My main observations were that (a) “Pitt‘s oddly one-note, gruff-voiced performance may feel like a stumbling block to some, but he was trying to convey something about rigid thinking, about living in the prison of can-do military machismo,” and (b) “though didactic, War Machine unfolds in a rational way…it’s not forced or turgid or hard to get…it’s a surface-y thing, yes, but it does have an element of sadness and regret in the third act…it’s a condemnation of myopic mentalities, and of American arrogance and bureaucratic cluelessness.”
“There is one particular group of people who love the film, and we should pay more attention to them, because in the matter of war movies they are the experts who matter the most: soldiers.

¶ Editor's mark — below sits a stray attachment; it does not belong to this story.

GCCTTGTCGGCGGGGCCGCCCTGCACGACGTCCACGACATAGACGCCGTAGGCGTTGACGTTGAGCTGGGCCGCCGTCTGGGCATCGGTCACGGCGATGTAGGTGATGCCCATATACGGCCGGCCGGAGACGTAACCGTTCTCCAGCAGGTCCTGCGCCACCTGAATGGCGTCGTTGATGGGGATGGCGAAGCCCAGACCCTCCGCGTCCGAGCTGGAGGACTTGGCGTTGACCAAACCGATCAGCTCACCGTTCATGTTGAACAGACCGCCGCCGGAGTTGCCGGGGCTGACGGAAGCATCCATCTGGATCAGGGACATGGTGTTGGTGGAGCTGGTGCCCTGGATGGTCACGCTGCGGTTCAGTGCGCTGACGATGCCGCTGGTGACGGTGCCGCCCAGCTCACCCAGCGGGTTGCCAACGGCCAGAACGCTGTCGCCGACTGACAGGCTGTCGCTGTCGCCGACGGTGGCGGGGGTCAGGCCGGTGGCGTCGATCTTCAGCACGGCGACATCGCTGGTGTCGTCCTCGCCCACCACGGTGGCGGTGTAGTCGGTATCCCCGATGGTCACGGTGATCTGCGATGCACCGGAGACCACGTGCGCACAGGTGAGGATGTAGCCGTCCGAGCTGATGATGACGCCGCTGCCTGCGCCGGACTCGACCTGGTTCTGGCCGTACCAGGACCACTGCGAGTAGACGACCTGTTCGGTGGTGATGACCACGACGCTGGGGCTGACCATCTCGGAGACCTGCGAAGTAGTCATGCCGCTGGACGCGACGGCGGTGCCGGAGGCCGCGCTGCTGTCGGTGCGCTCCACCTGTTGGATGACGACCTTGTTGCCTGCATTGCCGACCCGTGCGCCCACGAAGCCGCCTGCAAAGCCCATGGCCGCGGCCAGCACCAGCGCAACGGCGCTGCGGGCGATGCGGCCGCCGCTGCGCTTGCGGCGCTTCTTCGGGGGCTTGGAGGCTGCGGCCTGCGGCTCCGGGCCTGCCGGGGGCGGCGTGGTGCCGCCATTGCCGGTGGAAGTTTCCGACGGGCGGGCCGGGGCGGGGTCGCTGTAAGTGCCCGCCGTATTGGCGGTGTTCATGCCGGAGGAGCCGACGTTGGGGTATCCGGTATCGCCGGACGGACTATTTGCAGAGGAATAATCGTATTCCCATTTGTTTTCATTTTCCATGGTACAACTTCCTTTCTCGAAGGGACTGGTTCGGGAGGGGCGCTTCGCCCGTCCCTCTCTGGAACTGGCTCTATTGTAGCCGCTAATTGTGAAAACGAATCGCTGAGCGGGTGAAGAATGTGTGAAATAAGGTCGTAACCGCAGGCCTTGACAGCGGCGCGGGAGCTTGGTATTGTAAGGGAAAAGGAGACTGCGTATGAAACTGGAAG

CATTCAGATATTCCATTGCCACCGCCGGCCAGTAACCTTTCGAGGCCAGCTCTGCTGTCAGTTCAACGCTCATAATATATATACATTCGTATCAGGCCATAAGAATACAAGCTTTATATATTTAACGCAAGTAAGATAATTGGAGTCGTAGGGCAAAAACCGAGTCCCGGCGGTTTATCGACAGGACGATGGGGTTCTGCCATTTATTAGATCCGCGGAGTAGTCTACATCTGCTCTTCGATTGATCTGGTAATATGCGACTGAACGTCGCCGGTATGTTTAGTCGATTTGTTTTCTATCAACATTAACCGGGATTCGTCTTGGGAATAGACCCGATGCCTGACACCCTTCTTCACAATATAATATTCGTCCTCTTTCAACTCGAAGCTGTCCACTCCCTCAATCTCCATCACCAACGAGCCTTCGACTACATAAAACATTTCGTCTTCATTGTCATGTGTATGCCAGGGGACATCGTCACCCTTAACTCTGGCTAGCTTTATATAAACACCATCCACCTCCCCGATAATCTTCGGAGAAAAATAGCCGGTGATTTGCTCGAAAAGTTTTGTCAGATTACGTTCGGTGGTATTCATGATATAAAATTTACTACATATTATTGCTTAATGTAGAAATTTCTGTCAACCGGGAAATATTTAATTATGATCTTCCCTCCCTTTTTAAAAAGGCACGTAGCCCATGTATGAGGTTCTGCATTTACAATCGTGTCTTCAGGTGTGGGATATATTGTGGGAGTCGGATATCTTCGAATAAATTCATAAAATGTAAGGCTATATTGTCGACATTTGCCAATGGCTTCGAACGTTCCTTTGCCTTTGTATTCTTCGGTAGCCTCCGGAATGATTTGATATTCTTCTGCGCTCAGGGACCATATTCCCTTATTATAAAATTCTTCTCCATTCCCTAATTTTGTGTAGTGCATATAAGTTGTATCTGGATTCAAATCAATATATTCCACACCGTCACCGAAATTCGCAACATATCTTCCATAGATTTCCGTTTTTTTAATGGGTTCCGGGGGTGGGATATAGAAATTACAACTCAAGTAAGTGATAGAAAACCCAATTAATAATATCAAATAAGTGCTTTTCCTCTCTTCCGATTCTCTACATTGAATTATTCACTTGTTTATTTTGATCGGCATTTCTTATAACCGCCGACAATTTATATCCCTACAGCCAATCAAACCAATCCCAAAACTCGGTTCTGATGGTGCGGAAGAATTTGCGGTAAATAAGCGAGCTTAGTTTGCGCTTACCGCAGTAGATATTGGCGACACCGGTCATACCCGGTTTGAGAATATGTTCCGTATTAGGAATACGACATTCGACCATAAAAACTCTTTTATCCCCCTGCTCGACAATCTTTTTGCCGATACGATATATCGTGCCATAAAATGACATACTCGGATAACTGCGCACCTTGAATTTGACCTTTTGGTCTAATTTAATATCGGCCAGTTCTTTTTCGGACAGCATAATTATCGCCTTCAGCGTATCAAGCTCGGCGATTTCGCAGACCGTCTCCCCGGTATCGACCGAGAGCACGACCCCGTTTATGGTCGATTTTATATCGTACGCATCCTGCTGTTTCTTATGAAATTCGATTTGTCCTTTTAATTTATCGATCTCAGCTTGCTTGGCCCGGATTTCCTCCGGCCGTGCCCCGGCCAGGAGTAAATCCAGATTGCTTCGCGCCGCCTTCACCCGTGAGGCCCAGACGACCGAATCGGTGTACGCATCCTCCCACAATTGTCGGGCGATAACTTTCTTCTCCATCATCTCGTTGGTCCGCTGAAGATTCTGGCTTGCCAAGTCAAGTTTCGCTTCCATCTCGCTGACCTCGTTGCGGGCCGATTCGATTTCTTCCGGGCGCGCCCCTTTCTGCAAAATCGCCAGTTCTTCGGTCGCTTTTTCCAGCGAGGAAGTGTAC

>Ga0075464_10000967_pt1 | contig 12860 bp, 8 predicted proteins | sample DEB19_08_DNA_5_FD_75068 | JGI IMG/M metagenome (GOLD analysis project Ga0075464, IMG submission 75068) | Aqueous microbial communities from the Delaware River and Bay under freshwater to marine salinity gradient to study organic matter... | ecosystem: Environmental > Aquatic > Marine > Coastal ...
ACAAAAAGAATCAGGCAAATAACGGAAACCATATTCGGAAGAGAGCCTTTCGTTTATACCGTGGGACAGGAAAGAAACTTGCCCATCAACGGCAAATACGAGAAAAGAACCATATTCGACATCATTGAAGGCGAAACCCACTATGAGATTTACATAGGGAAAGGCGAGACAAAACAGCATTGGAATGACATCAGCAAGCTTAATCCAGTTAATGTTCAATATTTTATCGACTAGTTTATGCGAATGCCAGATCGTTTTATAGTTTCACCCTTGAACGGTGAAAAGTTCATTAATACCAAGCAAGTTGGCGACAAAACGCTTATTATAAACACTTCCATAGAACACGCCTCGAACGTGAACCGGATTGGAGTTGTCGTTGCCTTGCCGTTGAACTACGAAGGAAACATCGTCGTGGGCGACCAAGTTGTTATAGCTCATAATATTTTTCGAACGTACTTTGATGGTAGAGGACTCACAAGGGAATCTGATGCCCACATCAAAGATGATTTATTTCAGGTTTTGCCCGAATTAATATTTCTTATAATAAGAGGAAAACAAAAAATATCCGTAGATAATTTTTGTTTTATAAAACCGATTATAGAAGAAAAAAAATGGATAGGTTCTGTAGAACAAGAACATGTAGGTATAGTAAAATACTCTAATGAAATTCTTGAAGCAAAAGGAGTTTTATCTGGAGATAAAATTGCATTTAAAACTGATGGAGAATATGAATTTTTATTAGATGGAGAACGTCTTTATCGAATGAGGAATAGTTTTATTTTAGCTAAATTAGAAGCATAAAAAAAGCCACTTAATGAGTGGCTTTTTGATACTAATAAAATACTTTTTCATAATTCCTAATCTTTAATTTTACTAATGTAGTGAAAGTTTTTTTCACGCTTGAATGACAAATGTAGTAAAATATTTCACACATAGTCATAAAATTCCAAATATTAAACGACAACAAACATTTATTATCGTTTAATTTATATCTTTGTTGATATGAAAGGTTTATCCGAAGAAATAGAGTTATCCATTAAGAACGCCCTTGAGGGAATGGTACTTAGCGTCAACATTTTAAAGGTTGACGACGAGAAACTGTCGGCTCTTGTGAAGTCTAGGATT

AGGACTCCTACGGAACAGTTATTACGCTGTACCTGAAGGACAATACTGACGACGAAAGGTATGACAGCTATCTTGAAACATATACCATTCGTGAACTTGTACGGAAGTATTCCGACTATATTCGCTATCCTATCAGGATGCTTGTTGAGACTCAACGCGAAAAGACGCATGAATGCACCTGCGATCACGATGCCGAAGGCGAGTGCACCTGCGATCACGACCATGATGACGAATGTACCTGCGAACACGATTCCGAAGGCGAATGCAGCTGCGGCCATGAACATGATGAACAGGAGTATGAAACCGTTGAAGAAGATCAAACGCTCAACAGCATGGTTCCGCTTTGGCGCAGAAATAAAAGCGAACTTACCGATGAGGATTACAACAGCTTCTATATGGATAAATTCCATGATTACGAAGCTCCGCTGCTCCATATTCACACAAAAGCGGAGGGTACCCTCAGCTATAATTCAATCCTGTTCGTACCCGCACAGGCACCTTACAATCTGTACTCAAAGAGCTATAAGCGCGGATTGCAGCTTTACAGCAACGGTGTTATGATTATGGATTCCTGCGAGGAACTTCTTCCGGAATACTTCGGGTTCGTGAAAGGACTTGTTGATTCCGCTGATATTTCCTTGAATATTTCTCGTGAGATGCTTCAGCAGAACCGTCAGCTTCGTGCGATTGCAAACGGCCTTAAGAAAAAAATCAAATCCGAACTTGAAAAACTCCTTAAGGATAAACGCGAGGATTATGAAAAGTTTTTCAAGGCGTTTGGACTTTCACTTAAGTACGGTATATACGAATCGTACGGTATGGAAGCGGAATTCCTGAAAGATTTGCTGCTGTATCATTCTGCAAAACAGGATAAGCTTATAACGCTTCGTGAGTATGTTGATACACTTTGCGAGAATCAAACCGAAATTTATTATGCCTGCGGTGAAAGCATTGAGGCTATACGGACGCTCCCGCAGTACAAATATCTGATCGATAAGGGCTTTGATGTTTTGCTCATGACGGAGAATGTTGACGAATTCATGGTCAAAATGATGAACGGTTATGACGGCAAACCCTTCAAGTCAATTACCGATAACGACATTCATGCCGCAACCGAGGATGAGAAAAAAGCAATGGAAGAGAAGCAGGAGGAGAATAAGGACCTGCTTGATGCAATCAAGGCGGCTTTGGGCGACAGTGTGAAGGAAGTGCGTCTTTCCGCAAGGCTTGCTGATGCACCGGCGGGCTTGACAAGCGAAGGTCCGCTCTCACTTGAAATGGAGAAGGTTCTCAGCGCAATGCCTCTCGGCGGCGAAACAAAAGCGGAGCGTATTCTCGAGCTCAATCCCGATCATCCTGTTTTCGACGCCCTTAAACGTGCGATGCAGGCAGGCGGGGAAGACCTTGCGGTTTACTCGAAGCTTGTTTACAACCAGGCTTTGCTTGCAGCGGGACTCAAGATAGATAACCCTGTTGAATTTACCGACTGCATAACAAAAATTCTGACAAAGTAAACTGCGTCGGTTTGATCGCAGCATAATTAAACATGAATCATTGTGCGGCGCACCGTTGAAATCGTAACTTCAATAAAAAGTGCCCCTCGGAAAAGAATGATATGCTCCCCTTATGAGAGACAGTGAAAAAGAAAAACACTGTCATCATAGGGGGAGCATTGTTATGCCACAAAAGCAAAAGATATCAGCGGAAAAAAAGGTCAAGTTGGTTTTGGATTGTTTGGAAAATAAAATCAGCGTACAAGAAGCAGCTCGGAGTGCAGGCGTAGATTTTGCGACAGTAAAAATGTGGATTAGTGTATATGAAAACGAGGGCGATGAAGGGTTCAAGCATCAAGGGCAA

“Helene Cooper, a military correspondent for The New York Times, noted in a podcast the other day that ‘everybody at the Pentagon is talking about’ War Machine, and, she added, ‘the guys who you think would be offended by it, love it.’ Retired Gen. David Barno wrote with co-author Nora Bensahel that it ‘should be must-see TV for our current generals and all those who aspire to wear stars.’
“I’ve met the kinds of officers and diplomats depicted so scathingly in War Machine, and while exaggerated in the movie, they are real. They probably mean well but they fail or refuse to see what everyone around them can see, and must pay for in blood. Our delusional leaders finally have the movie their insanity deserves.”